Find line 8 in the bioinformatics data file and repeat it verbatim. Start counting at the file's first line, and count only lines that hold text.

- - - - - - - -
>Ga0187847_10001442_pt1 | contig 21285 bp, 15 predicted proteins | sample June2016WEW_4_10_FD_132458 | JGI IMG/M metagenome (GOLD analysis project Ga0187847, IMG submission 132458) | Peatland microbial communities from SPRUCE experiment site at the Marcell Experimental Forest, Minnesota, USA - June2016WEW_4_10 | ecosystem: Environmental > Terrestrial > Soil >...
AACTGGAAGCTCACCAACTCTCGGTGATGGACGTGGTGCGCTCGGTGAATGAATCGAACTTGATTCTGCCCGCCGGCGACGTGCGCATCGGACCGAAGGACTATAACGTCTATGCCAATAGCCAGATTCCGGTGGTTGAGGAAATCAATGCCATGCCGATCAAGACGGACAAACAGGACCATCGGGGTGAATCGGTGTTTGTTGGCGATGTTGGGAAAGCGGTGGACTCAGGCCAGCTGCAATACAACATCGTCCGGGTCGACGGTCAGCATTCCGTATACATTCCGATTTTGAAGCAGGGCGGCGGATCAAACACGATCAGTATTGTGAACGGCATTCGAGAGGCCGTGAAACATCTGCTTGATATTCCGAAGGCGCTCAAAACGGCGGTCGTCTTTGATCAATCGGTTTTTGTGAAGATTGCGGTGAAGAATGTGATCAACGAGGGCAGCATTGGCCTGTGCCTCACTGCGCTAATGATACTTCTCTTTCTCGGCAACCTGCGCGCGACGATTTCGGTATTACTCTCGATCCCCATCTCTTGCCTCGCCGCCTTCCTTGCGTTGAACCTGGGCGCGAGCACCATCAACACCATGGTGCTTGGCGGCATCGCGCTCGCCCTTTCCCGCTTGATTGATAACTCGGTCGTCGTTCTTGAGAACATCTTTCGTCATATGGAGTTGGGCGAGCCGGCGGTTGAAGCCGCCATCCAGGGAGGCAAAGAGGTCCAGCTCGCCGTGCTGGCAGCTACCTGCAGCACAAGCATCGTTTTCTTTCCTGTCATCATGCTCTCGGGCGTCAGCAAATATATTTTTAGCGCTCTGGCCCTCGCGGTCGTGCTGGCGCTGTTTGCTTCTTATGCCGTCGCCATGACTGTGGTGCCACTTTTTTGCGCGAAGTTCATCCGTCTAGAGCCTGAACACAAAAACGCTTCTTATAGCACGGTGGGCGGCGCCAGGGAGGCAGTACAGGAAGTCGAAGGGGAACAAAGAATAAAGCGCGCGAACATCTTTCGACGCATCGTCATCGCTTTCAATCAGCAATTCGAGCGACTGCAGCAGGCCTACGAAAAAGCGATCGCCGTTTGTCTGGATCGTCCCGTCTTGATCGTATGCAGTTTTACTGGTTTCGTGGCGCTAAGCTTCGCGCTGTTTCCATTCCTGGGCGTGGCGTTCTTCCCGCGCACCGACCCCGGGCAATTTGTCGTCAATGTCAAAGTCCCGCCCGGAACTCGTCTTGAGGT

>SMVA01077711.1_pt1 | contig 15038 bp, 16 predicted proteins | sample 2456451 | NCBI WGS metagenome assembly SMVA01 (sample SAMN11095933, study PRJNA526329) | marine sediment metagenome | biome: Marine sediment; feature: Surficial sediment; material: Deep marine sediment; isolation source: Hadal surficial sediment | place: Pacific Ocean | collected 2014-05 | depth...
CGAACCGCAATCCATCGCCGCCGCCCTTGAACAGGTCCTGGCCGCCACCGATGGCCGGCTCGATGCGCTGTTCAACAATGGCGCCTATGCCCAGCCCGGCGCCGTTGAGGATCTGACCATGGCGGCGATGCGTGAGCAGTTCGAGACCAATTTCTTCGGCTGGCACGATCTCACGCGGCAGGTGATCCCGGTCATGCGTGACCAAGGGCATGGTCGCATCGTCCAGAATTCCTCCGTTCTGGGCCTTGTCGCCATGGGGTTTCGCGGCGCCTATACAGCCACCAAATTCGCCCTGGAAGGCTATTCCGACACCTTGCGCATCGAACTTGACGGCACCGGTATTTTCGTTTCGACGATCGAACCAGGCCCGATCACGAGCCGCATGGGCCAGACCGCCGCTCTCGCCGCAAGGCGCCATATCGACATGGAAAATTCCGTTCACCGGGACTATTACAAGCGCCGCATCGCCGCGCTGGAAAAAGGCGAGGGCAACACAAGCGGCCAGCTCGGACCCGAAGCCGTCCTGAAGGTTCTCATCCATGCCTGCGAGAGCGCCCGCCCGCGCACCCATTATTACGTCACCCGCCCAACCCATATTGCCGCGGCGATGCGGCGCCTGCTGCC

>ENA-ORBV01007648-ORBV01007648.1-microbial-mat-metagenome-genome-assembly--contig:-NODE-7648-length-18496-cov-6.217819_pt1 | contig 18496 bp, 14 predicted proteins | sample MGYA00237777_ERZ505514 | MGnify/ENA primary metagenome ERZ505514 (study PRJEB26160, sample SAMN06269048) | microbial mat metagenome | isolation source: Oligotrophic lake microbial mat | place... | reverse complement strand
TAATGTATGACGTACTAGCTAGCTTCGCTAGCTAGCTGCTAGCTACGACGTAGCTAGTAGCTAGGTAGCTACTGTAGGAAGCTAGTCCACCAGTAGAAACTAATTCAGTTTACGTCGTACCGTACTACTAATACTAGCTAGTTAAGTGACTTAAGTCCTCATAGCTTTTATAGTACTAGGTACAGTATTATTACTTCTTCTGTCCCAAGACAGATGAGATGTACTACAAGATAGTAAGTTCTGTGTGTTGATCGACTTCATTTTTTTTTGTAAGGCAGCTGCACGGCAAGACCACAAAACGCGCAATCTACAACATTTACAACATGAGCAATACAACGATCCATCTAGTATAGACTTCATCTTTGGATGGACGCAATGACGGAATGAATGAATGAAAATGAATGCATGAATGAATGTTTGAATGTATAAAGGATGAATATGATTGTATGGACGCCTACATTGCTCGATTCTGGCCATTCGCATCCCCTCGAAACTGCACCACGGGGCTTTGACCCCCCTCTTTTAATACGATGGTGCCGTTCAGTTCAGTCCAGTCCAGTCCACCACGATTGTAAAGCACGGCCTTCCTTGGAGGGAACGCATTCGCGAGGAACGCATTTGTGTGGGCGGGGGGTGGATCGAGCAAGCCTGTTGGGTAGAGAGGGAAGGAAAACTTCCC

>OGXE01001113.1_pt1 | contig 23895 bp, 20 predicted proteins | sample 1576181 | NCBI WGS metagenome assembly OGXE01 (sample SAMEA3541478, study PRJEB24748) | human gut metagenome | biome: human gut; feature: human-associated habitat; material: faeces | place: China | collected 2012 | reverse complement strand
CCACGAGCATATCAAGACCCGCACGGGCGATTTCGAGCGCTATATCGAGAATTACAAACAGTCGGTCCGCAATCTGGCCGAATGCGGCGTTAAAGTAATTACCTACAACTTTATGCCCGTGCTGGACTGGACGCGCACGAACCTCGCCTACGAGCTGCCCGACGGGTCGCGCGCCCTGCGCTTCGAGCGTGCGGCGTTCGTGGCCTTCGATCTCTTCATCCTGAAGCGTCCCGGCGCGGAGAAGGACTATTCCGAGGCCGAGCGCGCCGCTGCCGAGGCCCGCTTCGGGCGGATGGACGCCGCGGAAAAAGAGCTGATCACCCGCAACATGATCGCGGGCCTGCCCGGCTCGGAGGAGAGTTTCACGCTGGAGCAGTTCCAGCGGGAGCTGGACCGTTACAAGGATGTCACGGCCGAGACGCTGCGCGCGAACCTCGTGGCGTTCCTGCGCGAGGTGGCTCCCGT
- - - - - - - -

CCACGAGCATATCAAGACCCGCACGGGCGATTTCGAGCGCTATATCGAGAATTACAAACAGTCGGTCCGCAATCTGGCCGAATGCGGCGTTAAAGTAATTACCTACAACTTTATGCCCGTGCTGGACTGGACGCGCACGAACCTCGCCTACGAGCTGCCCGACGGGTCGCGCGCCCTGCGCTTCGAGCGTGCGGCGTTCGTGGCCTTCGATCTCTTCATCCTGAAGCGTCCCGGCGCGGAGAAGGACTATTCCGAGGCCGAGCGCGCCGCTGCCGAGGCCCGCTTCGGGCGGATGGACGCCGCGGAAAAAGAGCTGATCACCCGCAACATGATCGCGGGCCTGCCCGGCTCGGAGGAGAGTTTCACGCTGGAGCAGTTCCAGCGGGAGCTGGACCGTTACAAGGATGTCACGGCCGAGACGCTGCGCGCGAACCTCGTGGCGTTCCTGCGCGAGGTGGCTCCCGT